For Immediate Release
Date: January 28, 2018
Contact: Levi Gribas (208) 220-9604
Dick Fosbury: 1968 gold medalist in the high jump; U.S. Olympic Hall of Fame
Question: People have referred to the Olympics as a celebration of culture. Was that your experience?
Answer: “My Olympic Games experience was eye-opening for me in Mexico City in 1968. All of the athletes from around the world lived in the Olympic Village, in different buildings. The USA men were in one high-rise building with apartments and the women were in a separate building, secure behind a tall fence. We all ate together in a huge cafeteria with food from different cultures and countries. We trained at practice facilities, shared by everyone, and I began to notice the different uniforms for athletes who spoke all languages. We were all different, came from different communities, and yet all shared something: – the desire to test our skills and training and see how good we are. I was very focused on my own training, staying loose and strong, getting ready for our qualifying rounds to make it to the finals. We had plenty of timeto rest and relax too, and I loved going to the swimming pool with all the athletes competing in different sporting events. While the politics of our countries were sometimes in conflict and we were in the Vietnam War, the athletes all shared the same goals. We intended to do our best, compete hard, and compete fair. I learned that no matter where we came from, or which language we used, which religion, or what color our skin was, we shared the Olympic spirit. It was tough competition, so intense with the huge crowds in the stadiums, but we all tried our best. I’ve never forgotten that experience and I know that the Simplot Games provides a similar experience for all the athletes that I hope they take home and remember forever!”
1988 medalist in 400-meter hurdles; National Track and Field Hall of Fame.
Question 1: The Winter Olympics are just around the corner. As an athlete who participated in the Summer Olympics, what is your favorite part about the winter events?
Answer: “My favorite part of the Winter Olympics is that feeling I get of “Olympism”, if there is such a word. It brings me a sense of nostalgia about my time in the 1988 Olympic Games. I have appreciated the winter games for the last 20 years!”
2000 gold medalist in pole vault; 2004 Olympian
Question: You have stood at the top of the Olympic podium holding the gold medal in honor of your country. Behind all of that is years of hard work, people, places, and experiences. Could you speak to your “roots” and how they helped you become the athlete/ person you are today?
Answer: “I remember having flashbacks as I stood on the medal podium, waving my Gold Medal to the spectators in the stands, at the 2000 Sydney Olympics. I remembered the first day my ISU coach Dave Nielsen bribed me to try this crazy event. Next, I remembered the feeling of flying for the first time and loving it and thinking ‘maybe this isn’t so crazy’…. I remembered the doubters who thought women could not do this event because we “lacked strength and courage” and that women’s pole vault was merely a “fad.” The doubters were drowned out by my believers: My friends & family from my hometown of Auburn, CA where I grew strong and confident by simply living outdoors on a small ranch where my ‘workouts’ were stacking hay in the barn, tending to my livestock, and participating in rodeo. I remembered my ‘second family’ in Pocatello where I grew from a crazy girl on a stick to a World Champion with a street named after me! I was honored to represent U.S.A. on the biggest athletic stage in the world and privileged to be wearing the Red, White & Blue as the National Anthem played. Finally, I remembered the lesson learned: “Good things happen to people who dare to dream … and Great Things happen when you dare to Dream Big!”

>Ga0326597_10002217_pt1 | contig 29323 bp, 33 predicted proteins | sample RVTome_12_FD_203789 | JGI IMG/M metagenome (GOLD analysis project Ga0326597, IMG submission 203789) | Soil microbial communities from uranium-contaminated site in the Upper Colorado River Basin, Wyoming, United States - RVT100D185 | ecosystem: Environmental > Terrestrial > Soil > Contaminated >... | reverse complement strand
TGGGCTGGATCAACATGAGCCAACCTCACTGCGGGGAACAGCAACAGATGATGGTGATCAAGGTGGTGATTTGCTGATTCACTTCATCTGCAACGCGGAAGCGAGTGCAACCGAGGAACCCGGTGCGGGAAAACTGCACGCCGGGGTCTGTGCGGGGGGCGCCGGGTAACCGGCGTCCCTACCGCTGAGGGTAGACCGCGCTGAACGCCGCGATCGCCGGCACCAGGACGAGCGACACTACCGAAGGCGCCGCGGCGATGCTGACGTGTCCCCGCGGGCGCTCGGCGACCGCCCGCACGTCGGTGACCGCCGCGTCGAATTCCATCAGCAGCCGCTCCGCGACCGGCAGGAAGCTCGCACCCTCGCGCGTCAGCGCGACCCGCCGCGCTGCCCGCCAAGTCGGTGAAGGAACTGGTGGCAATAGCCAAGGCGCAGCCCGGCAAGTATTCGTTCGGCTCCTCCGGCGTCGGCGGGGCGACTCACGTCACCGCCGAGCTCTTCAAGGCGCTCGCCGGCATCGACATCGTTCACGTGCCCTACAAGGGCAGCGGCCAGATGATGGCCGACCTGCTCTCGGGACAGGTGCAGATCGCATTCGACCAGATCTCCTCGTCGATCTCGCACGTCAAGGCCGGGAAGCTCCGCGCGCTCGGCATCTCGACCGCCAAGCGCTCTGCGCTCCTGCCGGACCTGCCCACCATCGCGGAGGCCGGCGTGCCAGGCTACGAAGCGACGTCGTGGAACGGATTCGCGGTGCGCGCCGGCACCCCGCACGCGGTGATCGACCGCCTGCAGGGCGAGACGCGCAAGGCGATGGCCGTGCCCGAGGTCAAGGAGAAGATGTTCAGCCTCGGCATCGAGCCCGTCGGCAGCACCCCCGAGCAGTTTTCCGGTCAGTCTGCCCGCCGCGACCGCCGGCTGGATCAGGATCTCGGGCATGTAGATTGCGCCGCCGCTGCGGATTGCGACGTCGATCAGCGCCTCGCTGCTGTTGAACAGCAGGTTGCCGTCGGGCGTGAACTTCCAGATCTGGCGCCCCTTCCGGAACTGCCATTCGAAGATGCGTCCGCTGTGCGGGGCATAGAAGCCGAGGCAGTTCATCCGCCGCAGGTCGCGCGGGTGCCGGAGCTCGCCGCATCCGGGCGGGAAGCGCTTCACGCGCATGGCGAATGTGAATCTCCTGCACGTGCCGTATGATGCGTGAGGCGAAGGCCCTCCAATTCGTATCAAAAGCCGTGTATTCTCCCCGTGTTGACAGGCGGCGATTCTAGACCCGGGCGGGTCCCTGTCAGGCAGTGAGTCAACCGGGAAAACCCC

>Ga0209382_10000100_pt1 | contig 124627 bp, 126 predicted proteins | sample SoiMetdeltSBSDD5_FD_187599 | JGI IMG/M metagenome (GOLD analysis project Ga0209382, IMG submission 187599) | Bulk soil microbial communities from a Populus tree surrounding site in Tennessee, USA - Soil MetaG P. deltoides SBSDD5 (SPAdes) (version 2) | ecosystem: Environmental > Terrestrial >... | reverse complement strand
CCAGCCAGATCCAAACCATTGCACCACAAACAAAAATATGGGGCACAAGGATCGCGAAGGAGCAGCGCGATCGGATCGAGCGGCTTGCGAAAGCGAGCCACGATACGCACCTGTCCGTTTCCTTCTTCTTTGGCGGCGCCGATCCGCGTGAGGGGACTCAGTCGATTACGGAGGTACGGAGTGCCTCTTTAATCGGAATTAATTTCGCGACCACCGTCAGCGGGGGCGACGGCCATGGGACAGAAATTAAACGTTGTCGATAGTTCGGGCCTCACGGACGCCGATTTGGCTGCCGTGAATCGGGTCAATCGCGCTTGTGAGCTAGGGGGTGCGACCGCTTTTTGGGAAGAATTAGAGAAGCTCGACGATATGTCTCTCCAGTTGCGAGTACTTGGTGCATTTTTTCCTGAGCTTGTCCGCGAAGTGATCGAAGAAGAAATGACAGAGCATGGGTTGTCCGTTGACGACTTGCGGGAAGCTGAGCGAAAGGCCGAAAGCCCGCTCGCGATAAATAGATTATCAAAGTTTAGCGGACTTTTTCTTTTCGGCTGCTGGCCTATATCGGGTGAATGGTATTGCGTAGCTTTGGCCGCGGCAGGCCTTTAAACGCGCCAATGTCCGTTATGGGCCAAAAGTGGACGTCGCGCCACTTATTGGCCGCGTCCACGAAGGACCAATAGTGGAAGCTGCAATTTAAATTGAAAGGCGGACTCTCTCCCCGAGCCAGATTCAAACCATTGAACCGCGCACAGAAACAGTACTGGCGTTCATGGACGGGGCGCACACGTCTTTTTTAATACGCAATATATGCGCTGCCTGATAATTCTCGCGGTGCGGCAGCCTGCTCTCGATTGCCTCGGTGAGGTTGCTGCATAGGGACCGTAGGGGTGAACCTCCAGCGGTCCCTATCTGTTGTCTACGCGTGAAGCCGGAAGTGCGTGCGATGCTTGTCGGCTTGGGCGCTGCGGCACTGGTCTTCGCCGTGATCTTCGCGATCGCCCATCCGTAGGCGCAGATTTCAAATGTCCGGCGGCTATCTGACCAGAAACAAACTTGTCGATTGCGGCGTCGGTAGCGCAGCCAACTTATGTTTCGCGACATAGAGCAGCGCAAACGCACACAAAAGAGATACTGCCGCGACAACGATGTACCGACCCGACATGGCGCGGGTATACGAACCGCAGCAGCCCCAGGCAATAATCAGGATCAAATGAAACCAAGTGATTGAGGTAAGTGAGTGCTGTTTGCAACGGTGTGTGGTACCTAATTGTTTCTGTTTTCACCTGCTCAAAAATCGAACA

2016 Paralympian; 2013 and 2017 silver medalist in World Champion high jump.
Question: When you were growing up, who were some of the athletes you looked up to?
Answer: “My older siblings, cousins, parents, uncles, and grandparents were all athletes. I was the youngest, and I wanted to become an athlete like them. Also, I remember watching the 1996 Olympics in Atlanta when Michael Johnson, in his gold spikes, broke the 200-meter and 400-meter world records. Johnson was my first “professional idol”. I grew up on a dairy farm so I didn’t watch a lot of television, but when I did, I was watching sports. I loved watching Hakeem Olajuwon in the NBA, Kordell Stewart in the NFL, Chipper Jones in the MLB, and Jaromir Jagr in the NHL. As I grew older college sports were my passion, and I became a huge Brigham Young University fan. So any athlete that was good at BYU I idolized.”
1988 Silver Medalist 400-meter dash and gold medalist in 4×400-meter Relay; Held 400-meter dash world record for 11 years.
Question: Because it is your first time attending the Simplot Games, what words of wisdom can you give to these young athletes?
Answer: “Do not forget these memories because I think who I am today, the man I am today, is because of all the experiences of being a track and field athlete. These experiences define you. Developing as an athlete is a day by day process, and you never know when you are going to blossom. Track and field is also a very challenging sport, so do not get discouraged if you fail, just keep trying to do your best every day. My philosophy is at the end of the day, shoot for the moon, and if you miss, you will still land among the stars.
The Nation’s Premiere High School Track & Field Event
See Simplot Games on Twitter @SimplotGames, Facebook, Instagram, Vine and YouTube